European Union Ecolabeling Board
Prerequisites No levels
Single-sector (hard surface coverings)
Certification 3rd party certification is performed by MBDC (the SDO), Environmental Protection & Encouragement Agency (Germany), and EcoIntelligent Grown (Spain). Certificate is issued by CCPII. 3rd party certification performed by "competent bodies" designated by EU member states.
Copyright & Availability of Written Standard Available at no cost online. Available at no cost in the Official Journal of the European Union.
Trademarks & Certification Marks "Cradle to Cradle" and "C2C" trademarks registered to MBDC. "Cradle to Cradle Certified" certification mark registered to MBDC and exclusively licensed to the Cradle to Cradle Products Innovation Institute (CCPII). CCPII is nonprofit. European Union law specifically protects the EU Ecolabel. Annual fee required for use.
Trade Secrets No public scorecard. Voluntary public disclosure.
Patent Policy None found None found
Standard Good Environmental Choice Australia (GECA) 50-2011 V2 (Australia) Nordic Swan Ecolabelling 031 Furniture and Fitments, Version 4.0 (Denmark, Iceland, Norway, & Sweden) NSF/ANSI 140 Sustainability Assessment for Carpet (USA)
StandardDevelopment Organization (SDO) Good Environmental Choice Australia Ltd Non-profit Nordic Ecolabelling Government
Standard Type Prerequisites No levels Multi-attribute Single-sector (carpet) Prerequisites No levels Multi-attribute Single-sector (furniture)
Certification 3rd party certification performed by independent auditors (Conformance Assessment Bodies). 2nd party certification by Nordic Ecolabelling required.
Copyright & Availability of Written Standard Available at no cost online. Available at no cost online. May only be copied in its entirety.
Trademarks & Certification Marks Ecolabel registered in Australia as trademark. Licensing fee required for use. Use of certification mark subject to application fee and annual licensing fee.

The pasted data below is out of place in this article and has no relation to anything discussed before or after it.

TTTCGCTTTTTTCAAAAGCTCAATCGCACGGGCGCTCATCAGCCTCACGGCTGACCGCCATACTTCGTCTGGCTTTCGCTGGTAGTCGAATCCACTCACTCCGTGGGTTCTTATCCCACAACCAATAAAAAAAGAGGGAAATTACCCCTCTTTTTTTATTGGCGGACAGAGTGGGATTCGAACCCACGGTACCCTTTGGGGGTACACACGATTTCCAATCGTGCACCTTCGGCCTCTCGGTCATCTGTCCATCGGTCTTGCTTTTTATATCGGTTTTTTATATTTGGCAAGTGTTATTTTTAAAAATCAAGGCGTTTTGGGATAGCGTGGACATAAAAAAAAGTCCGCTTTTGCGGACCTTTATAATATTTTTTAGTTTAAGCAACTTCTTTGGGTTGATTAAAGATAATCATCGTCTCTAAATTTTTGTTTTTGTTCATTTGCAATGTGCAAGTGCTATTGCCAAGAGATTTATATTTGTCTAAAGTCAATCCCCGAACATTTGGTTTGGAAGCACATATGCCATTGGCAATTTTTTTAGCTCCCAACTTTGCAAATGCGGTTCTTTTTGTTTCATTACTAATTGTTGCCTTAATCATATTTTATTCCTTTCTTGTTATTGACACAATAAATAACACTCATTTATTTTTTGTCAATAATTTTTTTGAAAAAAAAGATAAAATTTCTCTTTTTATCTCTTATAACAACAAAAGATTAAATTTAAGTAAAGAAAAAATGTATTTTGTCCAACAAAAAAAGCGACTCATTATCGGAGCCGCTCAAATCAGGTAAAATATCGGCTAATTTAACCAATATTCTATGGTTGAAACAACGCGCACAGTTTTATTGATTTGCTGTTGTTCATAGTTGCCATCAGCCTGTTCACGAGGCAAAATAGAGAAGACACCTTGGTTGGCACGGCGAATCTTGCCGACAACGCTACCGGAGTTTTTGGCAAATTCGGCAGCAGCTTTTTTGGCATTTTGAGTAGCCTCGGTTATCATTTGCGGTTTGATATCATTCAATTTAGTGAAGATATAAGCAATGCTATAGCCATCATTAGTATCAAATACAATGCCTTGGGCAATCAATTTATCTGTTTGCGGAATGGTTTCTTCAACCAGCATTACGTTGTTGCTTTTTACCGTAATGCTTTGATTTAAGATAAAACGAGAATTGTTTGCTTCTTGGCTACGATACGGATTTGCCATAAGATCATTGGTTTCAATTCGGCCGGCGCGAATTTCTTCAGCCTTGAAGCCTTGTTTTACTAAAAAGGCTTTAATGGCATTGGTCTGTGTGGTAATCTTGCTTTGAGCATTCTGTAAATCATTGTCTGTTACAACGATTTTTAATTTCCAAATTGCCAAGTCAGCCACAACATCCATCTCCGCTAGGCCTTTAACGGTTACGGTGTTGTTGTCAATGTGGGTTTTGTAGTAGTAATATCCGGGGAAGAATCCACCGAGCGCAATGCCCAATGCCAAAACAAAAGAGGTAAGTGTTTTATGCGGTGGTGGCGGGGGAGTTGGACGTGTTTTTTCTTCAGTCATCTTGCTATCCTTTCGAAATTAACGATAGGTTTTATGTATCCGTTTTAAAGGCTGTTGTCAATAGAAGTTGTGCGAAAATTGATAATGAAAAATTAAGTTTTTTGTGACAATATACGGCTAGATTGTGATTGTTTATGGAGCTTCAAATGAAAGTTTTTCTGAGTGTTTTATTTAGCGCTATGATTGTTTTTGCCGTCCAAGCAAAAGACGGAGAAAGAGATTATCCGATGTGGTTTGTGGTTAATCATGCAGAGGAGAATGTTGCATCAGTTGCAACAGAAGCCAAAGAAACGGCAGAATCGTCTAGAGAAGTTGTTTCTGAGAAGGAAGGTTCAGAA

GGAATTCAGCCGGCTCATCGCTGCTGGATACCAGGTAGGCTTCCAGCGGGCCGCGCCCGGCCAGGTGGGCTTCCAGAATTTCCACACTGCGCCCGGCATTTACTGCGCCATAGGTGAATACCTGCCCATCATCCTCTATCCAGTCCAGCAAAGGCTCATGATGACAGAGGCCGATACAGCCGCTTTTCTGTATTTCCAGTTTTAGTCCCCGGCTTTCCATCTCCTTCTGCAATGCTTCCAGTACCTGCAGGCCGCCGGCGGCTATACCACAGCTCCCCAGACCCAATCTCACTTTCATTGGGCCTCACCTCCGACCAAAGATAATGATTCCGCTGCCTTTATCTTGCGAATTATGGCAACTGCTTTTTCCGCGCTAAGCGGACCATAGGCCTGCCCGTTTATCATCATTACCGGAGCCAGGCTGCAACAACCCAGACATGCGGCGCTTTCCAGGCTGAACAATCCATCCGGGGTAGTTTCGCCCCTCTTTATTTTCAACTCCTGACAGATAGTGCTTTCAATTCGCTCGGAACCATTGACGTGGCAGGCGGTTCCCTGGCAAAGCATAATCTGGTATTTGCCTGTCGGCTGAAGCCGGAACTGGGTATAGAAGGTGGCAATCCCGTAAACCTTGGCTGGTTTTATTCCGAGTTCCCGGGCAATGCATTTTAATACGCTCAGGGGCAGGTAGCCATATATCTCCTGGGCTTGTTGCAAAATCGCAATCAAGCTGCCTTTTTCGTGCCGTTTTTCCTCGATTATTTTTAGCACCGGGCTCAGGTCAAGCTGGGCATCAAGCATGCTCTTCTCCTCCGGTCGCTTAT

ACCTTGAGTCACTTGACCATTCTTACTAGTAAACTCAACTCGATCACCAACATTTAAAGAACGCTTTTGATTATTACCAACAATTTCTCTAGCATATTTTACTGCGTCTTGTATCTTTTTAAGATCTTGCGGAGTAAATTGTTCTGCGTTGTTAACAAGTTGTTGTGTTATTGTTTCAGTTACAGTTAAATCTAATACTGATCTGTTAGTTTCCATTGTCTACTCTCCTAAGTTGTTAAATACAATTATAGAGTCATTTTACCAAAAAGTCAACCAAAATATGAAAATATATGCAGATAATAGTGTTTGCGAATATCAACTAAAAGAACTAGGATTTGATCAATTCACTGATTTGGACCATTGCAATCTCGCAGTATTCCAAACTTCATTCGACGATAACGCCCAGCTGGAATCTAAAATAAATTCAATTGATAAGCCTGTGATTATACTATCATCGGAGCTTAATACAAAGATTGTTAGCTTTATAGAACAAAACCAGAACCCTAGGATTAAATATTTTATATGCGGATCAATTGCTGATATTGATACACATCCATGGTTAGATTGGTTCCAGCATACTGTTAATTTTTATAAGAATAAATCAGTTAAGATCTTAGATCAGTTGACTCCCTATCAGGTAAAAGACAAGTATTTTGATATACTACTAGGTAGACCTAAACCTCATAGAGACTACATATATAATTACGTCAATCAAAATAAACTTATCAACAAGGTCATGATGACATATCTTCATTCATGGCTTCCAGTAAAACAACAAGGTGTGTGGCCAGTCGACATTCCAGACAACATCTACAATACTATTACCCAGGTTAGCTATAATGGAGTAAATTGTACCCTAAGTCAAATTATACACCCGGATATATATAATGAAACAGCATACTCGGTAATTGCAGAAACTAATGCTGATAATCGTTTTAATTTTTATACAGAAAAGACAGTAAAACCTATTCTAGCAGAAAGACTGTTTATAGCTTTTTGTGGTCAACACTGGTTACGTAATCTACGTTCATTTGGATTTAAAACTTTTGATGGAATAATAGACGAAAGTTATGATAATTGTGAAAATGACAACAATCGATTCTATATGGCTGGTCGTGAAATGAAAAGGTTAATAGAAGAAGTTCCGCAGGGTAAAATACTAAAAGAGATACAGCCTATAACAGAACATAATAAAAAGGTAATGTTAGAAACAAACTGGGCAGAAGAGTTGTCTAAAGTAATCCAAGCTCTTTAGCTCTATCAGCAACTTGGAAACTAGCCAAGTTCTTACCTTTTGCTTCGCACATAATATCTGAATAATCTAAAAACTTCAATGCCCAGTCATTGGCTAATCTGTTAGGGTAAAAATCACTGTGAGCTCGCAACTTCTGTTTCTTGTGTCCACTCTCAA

No public None found scorecard.
No public None found scorecard.
The Carpet and Rug Institute (CRI) and NSF International (NSF) CRI is a nonprofit trade association. NSF is non-profit and ANSI accredited.
Prerequisites and credits Multi-level Multi-attribute Single-sector (carpet)
2nd party certification by NSF and 3rd party certification by SCS and UL are available. 1st party certification is also available, but a selfcertifier may not use the NSF certification mark.
Secure PDF or print edition available from NSF webstore for $105-160. Licensed for use of the individual purchasing the standard.
There are three ANSIaccredited certification bodies that each use their own registered certification mark: NSF, Scientific Certification Systems (SCS), and Underwriters Laboratories (UL).
not the entire
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Standard NSF/ANSI 3362011 Sustainability Assessment for Commercial Fabric (USA) SMaRT Sustainable Building Product Standard MTS 2006 (USA) ULE ISR 100 for Gypsum Boards and Panels (USA)
StandardDevelopment Organization (SDO) NSF Non-profit ANSI accredited Institute for Market Transformation to Sustainability (MTS) Non-profit ANSI accredited Underwriters Laboratories, Inc., UL Environment subdivision (ULE) For-profit ANSI accredited
Standard Type Prerequisites and credits Multi-level Multi-attribute Single-sector (fabric) Credits Multi-Level Multi-attribute Multi-Sector Prerequisites and credits Multi-level Multi-attribute Single-sector (wall board)
Certification 1st, 2nd, and 3rd party certification to the standard are all available.
Copyright & Availability of Written Standard Secure PDF or print edition available from NSF or ANSI webstores for $105.
3rd party certification performed by two authorized certifiers: Ernst & Young and Redstone.
Available from ANSI webstore for $199.
Selfcertification, 2nd-party certification by ULE, or 3rd party certification by any certification body, but certification must be finalized and confirmed by ULE.
Currently available at no cost online, but will be licensed through ANSI webstore in the future.
Trademarks & Certification Marks NSF certification mark may only be used when NSF is the certifier.
No public Follows ANSI scorecard.
No registrations Public owned by MTS. scorecard.
UL owns certification mark, which is the only certification mark placed on a certified product.
Manufacture rs required disclosing certain product metrics. No public scorecard.
JL Contreras, CR McManis